Middletown Transit District carries an average of 854 passengers per weekday, with an average of 95 people per route. Estuary's 9 Town buses carry an average of 292 passengers per weekday, with an average of 58 people per route.

    Both districts provide bus routes, on-demand Dial-A-Ride services and accommodations for those with disabilities. Estuary currently offers a free shuttle in limited locations that can be scheduled using a smartphone app.

    Stops along Route 156 on a line that runs from New London to Old Saybrook include Old Lyme Marketplace, Florence Griswold Museum, Lyme Art Academy, Old Lyme Shores, Flanders Four Corners, downtown New London and the New London Transportation Center.

    Local impacts

    Officials in Lyme and Old Lyme on Monday approved resolutions supporting the consolidation at their respective selectmen's meetings.

    Old Lyme First Selectman Tim Griswold said "bigger is better" in terms of providing economies of scale that would result in reduced costs. The resolution endorsed by all three selectmen also referenced expanded service areas, frequencies and hours and new capital projects that will help make the organization more efficient.

    "So it seems with these two relatively small transit districts, that would be a very sensible thing to do," he said.

    There is currently $16,045 in the Old Lyme budget for the Estuary Transit District.

    Lyme First Selectman Steve Mattson told The Day on Tuesday that "there's not a whole lot of option" when it comes to moving forward as one entity.

    He said he hopes that an "infusion of cash" from the state DOT will allow both groups to improve their operations and staffing — "and hopefully that will translate to improved routes and ridership." A separate document from the council of governments focuses on service improvements that could be implemented once the consolidation occurs.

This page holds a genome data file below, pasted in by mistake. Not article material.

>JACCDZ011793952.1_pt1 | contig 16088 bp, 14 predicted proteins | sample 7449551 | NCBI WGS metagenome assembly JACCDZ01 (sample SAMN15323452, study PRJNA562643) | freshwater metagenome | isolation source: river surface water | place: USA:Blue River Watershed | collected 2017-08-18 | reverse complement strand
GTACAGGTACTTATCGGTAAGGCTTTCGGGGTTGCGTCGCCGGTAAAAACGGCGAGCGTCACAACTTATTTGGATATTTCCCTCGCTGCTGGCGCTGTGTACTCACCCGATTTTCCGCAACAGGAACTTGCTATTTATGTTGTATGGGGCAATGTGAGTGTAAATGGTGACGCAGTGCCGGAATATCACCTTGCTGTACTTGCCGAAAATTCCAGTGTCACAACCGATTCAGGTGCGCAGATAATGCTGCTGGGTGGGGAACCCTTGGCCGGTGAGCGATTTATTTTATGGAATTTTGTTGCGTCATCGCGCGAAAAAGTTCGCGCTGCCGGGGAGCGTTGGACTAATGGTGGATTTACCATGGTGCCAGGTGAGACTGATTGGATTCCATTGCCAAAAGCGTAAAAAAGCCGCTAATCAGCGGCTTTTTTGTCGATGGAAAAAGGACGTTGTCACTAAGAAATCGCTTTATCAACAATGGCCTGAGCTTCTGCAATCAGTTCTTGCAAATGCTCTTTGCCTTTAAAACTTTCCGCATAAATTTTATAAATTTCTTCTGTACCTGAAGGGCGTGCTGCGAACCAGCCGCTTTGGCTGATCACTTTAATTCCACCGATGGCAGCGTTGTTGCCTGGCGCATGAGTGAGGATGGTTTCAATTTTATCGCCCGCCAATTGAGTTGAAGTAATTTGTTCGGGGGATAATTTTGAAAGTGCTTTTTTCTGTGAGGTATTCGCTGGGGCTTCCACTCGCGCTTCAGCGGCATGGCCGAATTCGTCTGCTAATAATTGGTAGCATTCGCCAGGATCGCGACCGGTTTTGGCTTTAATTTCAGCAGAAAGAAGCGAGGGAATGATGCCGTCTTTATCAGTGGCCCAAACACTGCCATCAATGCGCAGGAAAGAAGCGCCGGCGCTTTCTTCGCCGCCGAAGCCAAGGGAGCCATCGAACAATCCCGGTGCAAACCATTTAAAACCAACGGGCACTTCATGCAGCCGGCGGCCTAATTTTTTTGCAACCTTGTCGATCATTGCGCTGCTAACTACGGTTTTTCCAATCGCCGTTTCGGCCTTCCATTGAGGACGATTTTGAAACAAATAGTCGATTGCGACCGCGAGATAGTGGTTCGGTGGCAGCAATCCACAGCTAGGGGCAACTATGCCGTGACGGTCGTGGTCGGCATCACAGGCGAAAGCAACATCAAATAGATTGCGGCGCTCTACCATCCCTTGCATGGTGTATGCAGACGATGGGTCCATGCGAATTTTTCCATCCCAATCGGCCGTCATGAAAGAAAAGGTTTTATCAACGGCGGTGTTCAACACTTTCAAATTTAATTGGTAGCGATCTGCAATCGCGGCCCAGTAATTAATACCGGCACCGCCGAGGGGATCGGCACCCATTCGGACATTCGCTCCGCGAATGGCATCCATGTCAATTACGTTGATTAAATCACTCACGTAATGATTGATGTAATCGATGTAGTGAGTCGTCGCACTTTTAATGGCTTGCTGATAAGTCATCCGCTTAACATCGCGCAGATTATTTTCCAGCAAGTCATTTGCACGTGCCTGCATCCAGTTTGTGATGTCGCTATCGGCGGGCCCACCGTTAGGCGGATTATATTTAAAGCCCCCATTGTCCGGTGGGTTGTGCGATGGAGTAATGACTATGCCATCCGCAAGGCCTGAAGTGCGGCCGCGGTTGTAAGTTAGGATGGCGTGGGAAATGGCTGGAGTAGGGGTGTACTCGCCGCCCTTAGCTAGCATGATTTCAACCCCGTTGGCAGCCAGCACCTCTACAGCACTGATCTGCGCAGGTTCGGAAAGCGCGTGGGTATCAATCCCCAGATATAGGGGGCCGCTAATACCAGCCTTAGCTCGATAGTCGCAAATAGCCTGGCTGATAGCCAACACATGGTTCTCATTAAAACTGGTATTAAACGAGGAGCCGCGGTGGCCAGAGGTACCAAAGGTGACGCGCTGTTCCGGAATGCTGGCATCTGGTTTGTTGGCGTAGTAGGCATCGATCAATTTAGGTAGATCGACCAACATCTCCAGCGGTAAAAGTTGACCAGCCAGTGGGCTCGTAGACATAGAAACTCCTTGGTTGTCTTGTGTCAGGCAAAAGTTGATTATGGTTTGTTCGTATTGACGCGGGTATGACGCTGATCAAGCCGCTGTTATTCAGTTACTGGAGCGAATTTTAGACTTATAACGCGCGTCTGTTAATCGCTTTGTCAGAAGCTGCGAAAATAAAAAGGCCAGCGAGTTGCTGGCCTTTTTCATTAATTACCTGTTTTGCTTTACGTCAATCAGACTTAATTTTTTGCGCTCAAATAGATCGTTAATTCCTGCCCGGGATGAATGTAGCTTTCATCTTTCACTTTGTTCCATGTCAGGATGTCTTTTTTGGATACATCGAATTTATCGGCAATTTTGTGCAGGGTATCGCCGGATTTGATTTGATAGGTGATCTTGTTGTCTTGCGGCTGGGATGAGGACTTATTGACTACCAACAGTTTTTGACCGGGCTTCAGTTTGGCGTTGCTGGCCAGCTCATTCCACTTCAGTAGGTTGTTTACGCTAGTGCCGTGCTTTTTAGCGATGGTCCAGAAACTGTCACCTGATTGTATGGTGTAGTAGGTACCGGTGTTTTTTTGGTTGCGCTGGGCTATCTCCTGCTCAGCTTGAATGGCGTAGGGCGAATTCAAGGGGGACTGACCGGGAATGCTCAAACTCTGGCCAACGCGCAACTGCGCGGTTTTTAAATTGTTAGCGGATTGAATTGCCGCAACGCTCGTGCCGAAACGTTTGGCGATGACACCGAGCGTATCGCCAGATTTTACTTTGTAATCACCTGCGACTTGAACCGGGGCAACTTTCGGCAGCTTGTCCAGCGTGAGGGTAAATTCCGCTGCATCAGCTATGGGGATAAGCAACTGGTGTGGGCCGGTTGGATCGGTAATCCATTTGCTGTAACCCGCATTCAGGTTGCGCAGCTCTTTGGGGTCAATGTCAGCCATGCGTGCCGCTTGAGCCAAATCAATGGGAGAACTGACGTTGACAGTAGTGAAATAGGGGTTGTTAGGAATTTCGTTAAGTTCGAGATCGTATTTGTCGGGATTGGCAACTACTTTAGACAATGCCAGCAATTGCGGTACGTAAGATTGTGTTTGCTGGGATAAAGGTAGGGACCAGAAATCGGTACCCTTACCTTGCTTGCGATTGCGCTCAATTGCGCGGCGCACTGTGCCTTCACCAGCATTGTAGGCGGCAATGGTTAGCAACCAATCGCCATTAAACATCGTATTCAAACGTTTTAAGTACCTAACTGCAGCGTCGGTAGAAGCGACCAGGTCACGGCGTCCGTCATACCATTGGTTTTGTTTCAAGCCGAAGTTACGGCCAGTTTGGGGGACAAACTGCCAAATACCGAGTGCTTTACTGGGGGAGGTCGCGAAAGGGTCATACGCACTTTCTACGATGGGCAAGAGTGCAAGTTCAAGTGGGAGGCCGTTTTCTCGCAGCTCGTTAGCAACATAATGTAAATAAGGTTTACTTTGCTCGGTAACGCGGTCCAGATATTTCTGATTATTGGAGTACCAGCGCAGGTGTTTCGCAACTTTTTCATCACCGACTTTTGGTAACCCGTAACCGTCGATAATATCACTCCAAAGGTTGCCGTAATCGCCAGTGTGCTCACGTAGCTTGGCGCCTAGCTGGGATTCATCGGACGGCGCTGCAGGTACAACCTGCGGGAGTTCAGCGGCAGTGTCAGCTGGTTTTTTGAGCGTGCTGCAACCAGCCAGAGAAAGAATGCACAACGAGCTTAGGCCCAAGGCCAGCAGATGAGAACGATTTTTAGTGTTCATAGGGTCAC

Mattson said the current budget in Lyme includes $3,350 for the transit district.

    He noted residents in Lyme use the district's Dial-A-Ride services, but there are no dedicated bus routes in town. Dial-A-Ride offers door-to-door public transit service for residents who live outside the bus route and for those who require assistance beyond the curb, according to the district.

    Comerford said officials in Lyme and Old Lyme are among the first to officially pass resolutions in favor of the consolidation. Killingworth officials chose to make a motion in support, and other towns were planning to discuss the topics at their municipal meetings.

    He said Estuary's board of directors has "the full authority" to vote in favor of consolidation without local approval, but board members "want to know they're voting the will of the town, not just their own."

    Griswold is Old Lyme's representative on the board and Susan Tyler represents Lyme.

    Comerford pointed to the need for adequate staffing as a key factor in the consolidation plan.

    "There was a reason the study was conducted in the beginning, and it's because we've had problems in the past," he said. "And the study indicated there's a lot more strength in the larger size." He said both transit districts at times have relied "heavily" on one or two people due to low staffing, which can make for a difficult transition when employees leave if "you don't get someone in who has all that knowledge."

    The consolidation plan budgets an extra $1.3 million per year to fund new management positions and to compensate for benefits that are currently more generous in Estuary Transit District than Middletown's district.

    Comerford said they are on track to have Middletown Transit District join the Estuary Transit District by the end of the year, though the process of absorbing the organization will be gradual over at least the next year.